In this paper we report the presence of several previously undescribed CMP on the surface of HIV-1 released into the plasma of patients, both before and after a cycle of HAART and IL-2. LFA3, CD45RO and HLA-DR were the molecules expressed most frequently. The presence of LFA-3 is consistent with previous findings, showing a strong presence of adhesion molecules on the surface of HIV-1 [3–7], whereas the presence of CD45RO is in apparent contrast with a recent report, showing that in vitro grown HIV-1 selectively excludes CD45 molecules from its envelope . Although the discrepancy could be due to technical differences (i.e., the MAb used for virus capture), it is possible that in vivo circulating virions could display different cell-derived membrane molecules from those displayed on HIV grown in vitro. Further studies will be necessary to clarify this.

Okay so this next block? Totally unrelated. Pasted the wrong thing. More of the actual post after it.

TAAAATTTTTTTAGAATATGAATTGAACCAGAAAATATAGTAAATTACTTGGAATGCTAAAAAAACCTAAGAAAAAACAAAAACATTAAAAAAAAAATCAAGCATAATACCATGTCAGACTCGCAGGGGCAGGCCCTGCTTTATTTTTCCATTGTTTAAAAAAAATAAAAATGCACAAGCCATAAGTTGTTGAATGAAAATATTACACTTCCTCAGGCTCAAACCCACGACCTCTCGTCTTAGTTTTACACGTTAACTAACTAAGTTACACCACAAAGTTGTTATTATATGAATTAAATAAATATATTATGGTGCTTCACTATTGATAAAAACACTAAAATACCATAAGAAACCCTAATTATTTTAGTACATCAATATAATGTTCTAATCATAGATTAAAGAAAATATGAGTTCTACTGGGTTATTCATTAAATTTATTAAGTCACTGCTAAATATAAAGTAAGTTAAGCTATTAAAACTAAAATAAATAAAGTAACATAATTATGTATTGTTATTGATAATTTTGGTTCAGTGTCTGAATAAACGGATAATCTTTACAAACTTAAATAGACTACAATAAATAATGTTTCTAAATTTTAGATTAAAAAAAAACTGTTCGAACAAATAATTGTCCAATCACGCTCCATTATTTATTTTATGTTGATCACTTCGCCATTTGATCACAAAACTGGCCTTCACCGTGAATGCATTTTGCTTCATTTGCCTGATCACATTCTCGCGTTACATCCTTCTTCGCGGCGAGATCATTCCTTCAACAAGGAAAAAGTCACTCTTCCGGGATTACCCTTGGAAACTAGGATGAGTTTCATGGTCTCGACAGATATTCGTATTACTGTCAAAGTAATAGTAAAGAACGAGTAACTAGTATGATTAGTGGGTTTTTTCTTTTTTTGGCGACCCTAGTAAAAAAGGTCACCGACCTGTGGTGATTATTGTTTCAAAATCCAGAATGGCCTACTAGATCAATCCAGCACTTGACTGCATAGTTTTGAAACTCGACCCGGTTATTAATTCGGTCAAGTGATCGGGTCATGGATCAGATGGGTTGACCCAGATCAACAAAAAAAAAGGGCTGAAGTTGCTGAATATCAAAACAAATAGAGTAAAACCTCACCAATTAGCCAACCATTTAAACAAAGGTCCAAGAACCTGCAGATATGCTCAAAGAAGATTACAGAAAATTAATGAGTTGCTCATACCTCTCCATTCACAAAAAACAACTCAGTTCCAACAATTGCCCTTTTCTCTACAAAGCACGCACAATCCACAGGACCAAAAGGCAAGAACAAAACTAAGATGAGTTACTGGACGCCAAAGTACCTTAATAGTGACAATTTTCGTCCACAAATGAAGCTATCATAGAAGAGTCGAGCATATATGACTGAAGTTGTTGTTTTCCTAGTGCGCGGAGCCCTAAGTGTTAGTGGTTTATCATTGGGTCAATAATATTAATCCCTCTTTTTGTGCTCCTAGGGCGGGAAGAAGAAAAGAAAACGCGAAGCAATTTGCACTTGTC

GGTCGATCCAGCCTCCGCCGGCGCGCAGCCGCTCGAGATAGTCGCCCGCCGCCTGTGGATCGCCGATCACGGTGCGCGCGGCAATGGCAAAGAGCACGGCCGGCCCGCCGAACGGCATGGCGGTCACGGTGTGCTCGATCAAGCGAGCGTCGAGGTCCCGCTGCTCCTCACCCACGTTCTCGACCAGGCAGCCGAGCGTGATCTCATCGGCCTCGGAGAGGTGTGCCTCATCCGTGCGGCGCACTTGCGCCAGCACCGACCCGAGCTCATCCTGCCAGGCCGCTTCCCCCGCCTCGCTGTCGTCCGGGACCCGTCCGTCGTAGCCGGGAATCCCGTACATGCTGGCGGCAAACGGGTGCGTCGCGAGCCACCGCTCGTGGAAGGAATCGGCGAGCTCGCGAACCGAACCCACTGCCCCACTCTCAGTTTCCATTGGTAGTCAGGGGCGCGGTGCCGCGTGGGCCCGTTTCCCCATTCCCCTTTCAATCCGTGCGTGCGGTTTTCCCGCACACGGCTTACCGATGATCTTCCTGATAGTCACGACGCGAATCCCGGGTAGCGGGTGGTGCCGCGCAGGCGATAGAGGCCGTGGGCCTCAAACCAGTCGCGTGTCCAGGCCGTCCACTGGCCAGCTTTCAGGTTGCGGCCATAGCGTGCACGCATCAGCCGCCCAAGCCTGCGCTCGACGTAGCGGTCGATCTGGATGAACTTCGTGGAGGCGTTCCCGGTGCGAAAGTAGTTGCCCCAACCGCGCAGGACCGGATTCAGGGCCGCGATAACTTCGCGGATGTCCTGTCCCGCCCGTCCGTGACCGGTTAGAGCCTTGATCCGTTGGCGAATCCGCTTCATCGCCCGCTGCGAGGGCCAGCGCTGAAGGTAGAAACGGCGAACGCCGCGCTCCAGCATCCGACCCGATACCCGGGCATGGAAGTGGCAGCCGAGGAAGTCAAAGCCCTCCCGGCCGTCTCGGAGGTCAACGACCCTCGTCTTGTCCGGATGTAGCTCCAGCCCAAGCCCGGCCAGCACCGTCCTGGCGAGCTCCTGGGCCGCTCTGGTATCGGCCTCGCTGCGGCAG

After controlled therapy suspension, viral rebound resulted in reduction of HLA-DR and CD45RO expression, but not of LFA-3. These findings have several implications. Assuming that the CMP present on the surface of circulating HIV can represent a footprint of their cellular source, as it has been demonstrated for HIV grown in vitro, the main host cell giving rise to viraemia in the asymptomatic phase of the infection appears to be activated memory T cells, as virions derived from plasma show a high presence of CD45RO and HLA-DR, together with a virtual absence of CD45RA and CD62L. This is in agreement with previous observations on the susceptibility of different lymphocyte subpopulations to HIV infection in vitro. Furthermore, even if recent findings indicate that naive T cells can harbour replication-competent virus , not only were pre-therapy virions virtually deprived of CD45RA and CD62L, but rebound virus did not show any increase of CD45RA and CD62L included in the virus envelope either, indicating that no major changes of virus cell source occurred as a consequence of HAART plus IL-2. Nevertheless a significant increase of naive T lymphocytes (CD4/CD45RA/CD62L) in terms of both absolute and percentage values was observed. This supports the possibility that even if HAART plus IL-2 increased naive T lymphocytes (CD4/CD45RA/CD62L) significantly, these cells did not become a major target for HIV-1.